What? Metropolitan areas correspond with connectedness to a single place, due to a shared sense of place. It's usually measured by commutershed, which I don't believe Hamilton fits the criteria for with Toronto anyways. Most Hamiltonians do not commute into Toronto and even less Torontonians commute into Hamilton. Contiguous urban development does not a single metropolitan area make. Otherwise Bos-Wash would be a single metropolitan area. You're conflating metropolitan area with megalopolis. You can't even say that Hamilton exists due to Toronto's presence, as it was founded and built out largely independent of the GTA, unlike say, the Inland Empire or Silicon Valley, which are inextricably tied to Los Angeles and San Francisco, respectively, for their respective genesis'.
The Bos-Wash corridor is far from being contiguous though.
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  #92  
Old Posted May 18, 2017, 12:52 PM
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Originally Posted by north 42 View Post
The Bos-Wash corridor is far from being contiguous though.
The entire corridor from Hartford, CT to Wilmington, DE is contiguous, though, and that spans many multiple CSAs.

Metro areas have nothing to do with continuous built-up land. If that's the case then Essen, Germany is bigger than Paris or London.
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  #93  
Old Posted May 18, 2017, 12:52 PM
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Originally Posted by isaidso View Post
10 Largest Metros in these 5 Countries
New York 20,153,634
London 13,709,000
Los Angeles 13,310,447
Chicago 9,512,999
Toronto-Hamilton 7,414,700
Dallas-Fort Worth 7,233,323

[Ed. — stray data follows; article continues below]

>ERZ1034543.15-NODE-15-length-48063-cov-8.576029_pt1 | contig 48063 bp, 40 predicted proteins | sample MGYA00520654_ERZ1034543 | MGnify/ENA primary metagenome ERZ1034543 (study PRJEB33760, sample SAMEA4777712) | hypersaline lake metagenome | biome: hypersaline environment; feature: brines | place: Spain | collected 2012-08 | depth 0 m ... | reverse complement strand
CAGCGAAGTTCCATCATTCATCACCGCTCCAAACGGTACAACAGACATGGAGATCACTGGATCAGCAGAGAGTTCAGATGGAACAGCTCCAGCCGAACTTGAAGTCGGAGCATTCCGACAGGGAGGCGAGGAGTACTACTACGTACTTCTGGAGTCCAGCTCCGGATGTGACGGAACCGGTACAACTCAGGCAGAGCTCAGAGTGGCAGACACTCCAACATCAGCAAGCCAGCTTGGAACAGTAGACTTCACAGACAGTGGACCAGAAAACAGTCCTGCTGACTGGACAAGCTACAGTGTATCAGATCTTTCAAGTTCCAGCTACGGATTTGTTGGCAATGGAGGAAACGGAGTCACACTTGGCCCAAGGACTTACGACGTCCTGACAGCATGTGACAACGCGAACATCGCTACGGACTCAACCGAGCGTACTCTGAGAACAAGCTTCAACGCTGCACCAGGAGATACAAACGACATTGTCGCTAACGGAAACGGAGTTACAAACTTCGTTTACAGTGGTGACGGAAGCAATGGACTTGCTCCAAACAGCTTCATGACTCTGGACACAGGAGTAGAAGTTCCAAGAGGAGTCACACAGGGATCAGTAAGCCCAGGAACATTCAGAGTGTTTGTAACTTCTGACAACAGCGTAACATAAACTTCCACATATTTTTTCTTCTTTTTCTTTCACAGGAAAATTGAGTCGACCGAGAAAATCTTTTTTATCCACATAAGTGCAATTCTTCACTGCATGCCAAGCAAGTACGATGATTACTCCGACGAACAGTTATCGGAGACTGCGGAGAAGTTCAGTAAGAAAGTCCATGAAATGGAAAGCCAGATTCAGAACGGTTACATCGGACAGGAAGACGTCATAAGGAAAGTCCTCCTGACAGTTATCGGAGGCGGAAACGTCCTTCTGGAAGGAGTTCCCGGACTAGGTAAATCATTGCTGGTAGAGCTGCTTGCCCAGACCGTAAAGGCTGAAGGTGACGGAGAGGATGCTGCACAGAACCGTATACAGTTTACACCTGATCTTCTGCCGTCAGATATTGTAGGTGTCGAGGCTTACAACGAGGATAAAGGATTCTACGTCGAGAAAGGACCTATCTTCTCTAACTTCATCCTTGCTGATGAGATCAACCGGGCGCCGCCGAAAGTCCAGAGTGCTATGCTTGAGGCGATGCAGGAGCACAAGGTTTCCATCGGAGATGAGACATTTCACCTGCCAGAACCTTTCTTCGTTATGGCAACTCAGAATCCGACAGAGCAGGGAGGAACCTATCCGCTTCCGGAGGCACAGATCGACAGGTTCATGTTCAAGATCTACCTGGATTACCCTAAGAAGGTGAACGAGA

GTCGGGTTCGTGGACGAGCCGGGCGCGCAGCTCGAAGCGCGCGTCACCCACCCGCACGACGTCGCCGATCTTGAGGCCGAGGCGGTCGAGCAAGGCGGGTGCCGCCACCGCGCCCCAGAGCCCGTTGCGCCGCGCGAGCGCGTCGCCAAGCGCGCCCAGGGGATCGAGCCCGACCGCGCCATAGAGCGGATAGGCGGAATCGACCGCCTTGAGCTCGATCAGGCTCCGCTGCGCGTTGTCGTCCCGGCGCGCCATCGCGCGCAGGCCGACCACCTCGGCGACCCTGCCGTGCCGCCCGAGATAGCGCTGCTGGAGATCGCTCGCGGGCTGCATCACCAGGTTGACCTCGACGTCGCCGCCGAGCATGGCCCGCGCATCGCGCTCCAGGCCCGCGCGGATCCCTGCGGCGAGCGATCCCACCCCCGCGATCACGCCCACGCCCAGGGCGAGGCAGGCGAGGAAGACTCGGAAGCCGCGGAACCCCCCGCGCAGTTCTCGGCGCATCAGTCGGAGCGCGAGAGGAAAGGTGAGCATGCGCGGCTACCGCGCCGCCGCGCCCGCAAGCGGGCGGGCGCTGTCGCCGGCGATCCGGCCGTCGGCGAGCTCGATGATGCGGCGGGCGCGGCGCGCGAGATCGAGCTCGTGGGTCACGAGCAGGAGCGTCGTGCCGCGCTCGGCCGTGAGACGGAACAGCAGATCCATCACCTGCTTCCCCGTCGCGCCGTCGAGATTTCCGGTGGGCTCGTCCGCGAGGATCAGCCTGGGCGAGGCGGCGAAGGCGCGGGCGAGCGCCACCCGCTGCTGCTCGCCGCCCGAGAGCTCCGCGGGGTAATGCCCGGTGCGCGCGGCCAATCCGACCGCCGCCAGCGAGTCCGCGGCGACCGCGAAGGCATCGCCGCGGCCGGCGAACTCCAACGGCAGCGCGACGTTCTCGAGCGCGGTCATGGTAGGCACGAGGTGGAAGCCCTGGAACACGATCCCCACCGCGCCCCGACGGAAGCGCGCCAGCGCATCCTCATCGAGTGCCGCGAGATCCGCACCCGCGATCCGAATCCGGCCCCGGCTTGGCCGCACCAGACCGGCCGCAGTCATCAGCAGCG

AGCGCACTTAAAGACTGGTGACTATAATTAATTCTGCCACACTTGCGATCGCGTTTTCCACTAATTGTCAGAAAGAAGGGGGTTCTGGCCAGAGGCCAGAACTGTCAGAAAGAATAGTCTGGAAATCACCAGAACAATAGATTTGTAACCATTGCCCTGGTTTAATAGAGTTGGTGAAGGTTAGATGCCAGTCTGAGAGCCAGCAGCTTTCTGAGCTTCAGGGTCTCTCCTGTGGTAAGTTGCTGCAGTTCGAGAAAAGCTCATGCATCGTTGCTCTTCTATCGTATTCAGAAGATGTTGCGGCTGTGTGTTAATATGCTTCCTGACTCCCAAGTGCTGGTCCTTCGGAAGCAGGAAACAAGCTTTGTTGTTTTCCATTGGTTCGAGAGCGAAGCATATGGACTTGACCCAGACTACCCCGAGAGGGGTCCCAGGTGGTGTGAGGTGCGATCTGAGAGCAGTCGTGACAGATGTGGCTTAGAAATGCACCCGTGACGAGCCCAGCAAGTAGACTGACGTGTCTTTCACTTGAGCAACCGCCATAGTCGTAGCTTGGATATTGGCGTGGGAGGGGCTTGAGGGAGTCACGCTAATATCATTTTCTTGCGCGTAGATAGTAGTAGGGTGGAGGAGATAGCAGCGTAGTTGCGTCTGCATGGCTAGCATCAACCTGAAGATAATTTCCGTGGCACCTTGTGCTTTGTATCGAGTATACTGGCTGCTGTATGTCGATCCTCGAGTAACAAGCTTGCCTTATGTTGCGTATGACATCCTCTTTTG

Houston 6,772,470
Washington 6,131,977
Philadelphia 6,070,500
Miami 6,066,387

Thanks for clarifying (i.e. Showing the actual MSA numbers instead of of a miss mash of MSA and CSA) the difference between MSA and CSA!
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  #94  
Old Posted May 18, 2017, 1:14 PM
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And if you want to compare the commute patterns of both cities they're remarkably similar.

Notably in terms of the outer metro. The very low thresholds of 1.5-2.6% says it all really, despite that doubling the catchment sizes of both cities, which add 4 million to NYC's contiguous population and a whopping 7 million to London's, thanks to high density countryside:

http://www.newgeography.com/content/...n-and-new-york


"Manhattan is a somewhat stronger draw to the suburban counties, with 18% of employees from the inner counties and 8% from the outer counties. The London CBD draws 17% of its workers from the inner counties and 5% from the outer counties. Despite the comprehensive suburban rail system in New York and both suburban and national rail system in London, comparatively few workers commute from beyond the outer counties --- 2.6% in London and 1.5% in New York "